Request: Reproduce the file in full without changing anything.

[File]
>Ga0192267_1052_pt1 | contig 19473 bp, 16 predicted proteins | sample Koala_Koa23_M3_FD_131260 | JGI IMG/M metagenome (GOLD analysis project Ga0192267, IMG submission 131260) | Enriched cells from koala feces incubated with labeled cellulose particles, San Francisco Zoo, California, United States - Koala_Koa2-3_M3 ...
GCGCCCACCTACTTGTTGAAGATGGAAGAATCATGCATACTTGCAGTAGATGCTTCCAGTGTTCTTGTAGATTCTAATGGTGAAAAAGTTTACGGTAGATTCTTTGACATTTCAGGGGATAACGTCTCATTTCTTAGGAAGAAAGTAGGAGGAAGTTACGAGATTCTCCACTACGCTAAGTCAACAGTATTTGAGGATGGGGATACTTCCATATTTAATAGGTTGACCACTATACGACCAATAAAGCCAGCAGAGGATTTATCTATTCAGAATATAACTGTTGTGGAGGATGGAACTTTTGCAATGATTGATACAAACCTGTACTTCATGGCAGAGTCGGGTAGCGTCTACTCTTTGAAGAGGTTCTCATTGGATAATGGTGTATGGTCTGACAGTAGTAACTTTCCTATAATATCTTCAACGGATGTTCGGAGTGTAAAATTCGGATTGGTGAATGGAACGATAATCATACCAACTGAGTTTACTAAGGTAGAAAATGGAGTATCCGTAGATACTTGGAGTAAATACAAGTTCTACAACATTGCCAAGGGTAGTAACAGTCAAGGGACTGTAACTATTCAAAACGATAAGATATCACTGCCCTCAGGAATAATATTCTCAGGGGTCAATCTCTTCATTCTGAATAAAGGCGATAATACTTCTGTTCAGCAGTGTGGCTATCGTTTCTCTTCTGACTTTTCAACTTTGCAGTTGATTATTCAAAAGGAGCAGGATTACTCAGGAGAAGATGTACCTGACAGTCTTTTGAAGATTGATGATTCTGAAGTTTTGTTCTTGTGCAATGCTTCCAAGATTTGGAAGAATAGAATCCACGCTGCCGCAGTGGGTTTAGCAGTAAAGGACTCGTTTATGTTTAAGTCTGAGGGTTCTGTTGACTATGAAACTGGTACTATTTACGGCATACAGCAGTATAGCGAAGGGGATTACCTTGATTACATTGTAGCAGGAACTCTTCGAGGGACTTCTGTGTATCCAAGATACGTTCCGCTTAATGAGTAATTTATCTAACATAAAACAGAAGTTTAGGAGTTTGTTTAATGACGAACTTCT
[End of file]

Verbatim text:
>Ga0192267_1052_pt1 | contig 19473 bp, 16 predicted proteins | sample Koala_Koa23_M3_FD_131260 | JGI IMG/M metagenome (GOLD analysis project Ga0192267, IMG submission 131260) | Enriched cells from koala feces incubated with labeled cellulose particles, San Francisco Zoo, California, United States - Koala_Koa2-3_M3 ...
GCGCCCACCTACTTGTTGAAGATGGAAGAATCATGCATACTTGCAGTAGATGCTTCCAGTGTTCTTGTAGATTCTAATGGTGAAAAAGTTTACGGTAGATTCTTTGACATTTCAGGGGATAACGTCTCATTTCTTAGGAAGAAAGTAGGAGGAAGTTACGAGATTCTCCACTACGCTAAGTCAACAGTATTTGAGGATGGGGATACTTCCATATTTAATAGGTTGACCACTATACGACCAATAAAGCCAGCAGAGGATTTATCTATTCAGAATATAACTGTTGTGGAGGATGGAACTTTTGCAATGATTGATACAAACCTGTACTTCATGGCAGAGTCGGGTAGCGTCTACTCTTTGAAGAGGTTCTCATTGGATAATGGTGTATGGTCTGACAGTAGTAACTTTCCTATAATATCTTCAACGGATGTTCGGAGTGTAAAATTCGGATTGGTGAATGGAACGATAATCATACCAACTGAGTTTACTAAGGTAGAAAATGGAGTATCCGTAGATACTTGGAGTAAATACAAGTTCTACAACATTGCCAAGGGTAGTAACAGTCAAGGGACTGTAACTATTCAAAACGATAAGATATCACTGCCCTCAGGAATAATATTCTCAGGGGTCAATCTCTTCATTCTGAATAAAGGCGATAATACTTCTGTTCAGCAGTGTGGCTATCGTTTCTCTTCTGACTTTTCAACTTTGCAGTTGATTATTCAAAAGGAGCAGGATTACTCAGGAGAAGATGTACCTGACAGTCTTTTGAAGATTGATGATTCTGAAGTTTTGTTCTTGTGCAATGCTTCCAAGATTTGGAAGAATAGAATCCACGCTGCCGCAGTGGGTTTAGCAGTAAAGGACTCGTTTATGTTTAAGTCTGAGGGTTCTGTTGACTATGAAACTGGTACTATTTACGGCATACAGCAGTATAGCGAAGGGGATTACCTTGATTACATTGTAGCAGGAACTCTTCGAGGGACTTCTGTGTATCCAAGATACGTTCCGCTTAATGAGTAATTTATCTAACATAAAACAGAAGTTTAGGAGTTTGTTTAATGACGAACTTCT